A new University of Michigan study from its Transportation Research Institute says that since 2007 the average fuel economy of new vehicles purchased in the U.S. has increased by more than 5%. The combination of rising unemployment and rising fuel prices have contributed to the shift.
The average fuel economy of purchased new light-duty vehicles — cars, pickup trucks, minivans and SUVs — improved from 20.2 miles per gallon in October 2007 to 21.3 mpg in April 2008. Fuel economy peaked in May 2008 at 21.7 mpg, amid a surge in the sales of small cars. Since then the improvement has fallen back as gasoline prices have dropped.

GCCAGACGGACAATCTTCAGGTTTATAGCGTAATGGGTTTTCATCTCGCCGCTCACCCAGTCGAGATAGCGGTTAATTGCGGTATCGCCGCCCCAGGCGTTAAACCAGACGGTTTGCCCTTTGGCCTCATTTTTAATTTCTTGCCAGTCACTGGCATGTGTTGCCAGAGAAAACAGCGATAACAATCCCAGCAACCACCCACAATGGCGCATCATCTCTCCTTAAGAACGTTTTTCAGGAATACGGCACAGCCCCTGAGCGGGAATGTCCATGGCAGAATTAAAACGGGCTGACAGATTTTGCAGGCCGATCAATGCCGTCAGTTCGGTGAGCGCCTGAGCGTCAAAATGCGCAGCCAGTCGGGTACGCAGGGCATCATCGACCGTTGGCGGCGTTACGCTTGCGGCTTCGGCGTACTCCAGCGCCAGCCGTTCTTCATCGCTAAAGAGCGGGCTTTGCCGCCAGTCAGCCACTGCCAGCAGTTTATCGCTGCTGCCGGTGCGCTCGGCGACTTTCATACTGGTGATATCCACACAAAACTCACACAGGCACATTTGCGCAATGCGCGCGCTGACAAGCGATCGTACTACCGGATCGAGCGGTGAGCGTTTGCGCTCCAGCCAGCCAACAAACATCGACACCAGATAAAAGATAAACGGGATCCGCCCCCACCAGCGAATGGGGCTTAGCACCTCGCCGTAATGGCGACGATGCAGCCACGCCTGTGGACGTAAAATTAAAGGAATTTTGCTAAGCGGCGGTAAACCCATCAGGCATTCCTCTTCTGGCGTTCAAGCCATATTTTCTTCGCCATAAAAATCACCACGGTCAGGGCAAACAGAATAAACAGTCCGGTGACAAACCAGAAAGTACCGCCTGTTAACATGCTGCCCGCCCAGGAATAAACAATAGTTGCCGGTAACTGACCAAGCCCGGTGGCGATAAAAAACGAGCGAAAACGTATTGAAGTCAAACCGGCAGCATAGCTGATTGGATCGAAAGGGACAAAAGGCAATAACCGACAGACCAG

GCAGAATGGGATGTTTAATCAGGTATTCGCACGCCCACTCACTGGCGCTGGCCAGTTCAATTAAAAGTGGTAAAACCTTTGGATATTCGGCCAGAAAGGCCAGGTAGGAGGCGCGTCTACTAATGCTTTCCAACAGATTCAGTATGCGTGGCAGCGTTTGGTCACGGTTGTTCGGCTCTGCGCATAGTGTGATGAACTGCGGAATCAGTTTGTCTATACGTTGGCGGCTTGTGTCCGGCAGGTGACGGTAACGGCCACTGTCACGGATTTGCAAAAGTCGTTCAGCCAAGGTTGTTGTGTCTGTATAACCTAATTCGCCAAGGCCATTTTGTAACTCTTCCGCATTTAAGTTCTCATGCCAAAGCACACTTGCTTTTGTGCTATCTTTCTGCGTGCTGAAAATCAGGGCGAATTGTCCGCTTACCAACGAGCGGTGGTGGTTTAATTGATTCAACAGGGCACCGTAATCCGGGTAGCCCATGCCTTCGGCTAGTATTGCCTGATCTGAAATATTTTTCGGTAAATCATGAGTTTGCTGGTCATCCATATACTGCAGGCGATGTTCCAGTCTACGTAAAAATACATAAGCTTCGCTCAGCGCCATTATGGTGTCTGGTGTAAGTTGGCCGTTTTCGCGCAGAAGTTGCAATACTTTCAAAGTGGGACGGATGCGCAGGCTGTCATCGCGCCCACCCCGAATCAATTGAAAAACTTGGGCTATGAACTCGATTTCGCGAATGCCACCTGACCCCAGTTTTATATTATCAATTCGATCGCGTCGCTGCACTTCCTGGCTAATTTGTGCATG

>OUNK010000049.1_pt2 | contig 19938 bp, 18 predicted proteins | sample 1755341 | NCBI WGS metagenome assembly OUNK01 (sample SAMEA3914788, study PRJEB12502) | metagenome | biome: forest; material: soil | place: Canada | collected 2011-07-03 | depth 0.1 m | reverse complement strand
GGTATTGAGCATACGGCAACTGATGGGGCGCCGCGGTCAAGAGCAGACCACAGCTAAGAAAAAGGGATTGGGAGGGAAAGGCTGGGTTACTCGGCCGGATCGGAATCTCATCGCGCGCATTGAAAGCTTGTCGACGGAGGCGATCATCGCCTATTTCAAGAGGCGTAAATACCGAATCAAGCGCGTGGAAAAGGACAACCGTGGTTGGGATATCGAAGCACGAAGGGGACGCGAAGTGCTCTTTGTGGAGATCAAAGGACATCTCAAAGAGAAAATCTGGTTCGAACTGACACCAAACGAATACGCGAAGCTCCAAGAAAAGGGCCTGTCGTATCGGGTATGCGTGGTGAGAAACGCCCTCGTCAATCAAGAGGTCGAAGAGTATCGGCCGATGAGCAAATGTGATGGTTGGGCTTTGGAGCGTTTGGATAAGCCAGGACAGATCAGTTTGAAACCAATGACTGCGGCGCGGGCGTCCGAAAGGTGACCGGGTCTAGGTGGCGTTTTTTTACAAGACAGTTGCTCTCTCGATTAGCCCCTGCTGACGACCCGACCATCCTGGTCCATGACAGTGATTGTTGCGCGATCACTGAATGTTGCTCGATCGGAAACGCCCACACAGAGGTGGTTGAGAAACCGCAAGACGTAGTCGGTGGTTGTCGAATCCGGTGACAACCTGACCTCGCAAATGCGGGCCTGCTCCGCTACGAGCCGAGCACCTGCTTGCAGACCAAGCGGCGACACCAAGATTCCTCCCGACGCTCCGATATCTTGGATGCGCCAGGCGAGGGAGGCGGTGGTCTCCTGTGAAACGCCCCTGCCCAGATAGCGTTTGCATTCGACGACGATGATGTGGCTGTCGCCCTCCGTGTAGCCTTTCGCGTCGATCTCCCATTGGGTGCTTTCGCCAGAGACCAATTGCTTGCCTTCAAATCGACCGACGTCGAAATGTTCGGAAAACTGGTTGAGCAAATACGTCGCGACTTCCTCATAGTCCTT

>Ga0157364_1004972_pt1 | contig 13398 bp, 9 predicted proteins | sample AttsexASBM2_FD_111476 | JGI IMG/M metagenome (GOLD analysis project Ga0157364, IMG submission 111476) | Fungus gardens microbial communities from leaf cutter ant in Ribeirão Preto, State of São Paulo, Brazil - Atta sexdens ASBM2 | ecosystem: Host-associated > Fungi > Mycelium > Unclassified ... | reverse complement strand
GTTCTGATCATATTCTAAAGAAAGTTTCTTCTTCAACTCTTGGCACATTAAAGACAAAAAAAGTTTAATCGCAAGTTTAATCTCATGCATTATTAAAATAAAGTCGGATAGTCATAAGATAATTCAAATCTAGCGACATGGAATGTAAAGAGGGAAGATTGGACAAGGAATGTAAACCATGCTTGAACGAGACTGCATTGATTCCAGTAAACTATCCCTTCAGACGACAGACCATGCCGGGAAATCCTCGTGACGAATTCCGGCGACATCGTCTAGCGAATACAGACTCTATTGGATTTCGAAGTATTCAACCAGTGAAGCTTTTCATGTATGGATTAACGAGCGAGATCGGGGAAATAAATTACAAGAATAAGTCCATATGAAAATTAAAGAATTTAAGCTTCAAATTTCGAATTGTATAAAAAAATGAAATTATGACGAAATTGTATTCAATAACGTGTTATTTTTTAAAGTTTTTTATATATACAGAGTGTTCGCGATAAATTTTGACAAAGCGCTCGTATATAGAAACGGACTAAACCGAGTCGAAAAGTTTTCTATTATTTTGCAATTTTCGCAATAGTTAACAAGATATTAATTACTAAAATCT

The report by UMTRI’s Michael Sivak and Brandon Schoettle of the Transportation Research Institute found that unemployment and the price of gasoline together account for 53% of the variance in the average fuel economy of new cars purchased.
“In early 2008, when the unemployment rate was relatively low, the increased price of gasoline led to an increase in the purchases of relatively expensive vehicles that were fuel efficient,” said Sivak, research professor and head of UMTRI’s Human Factors Division. “This ended when gasoline prices declined in late 2008.”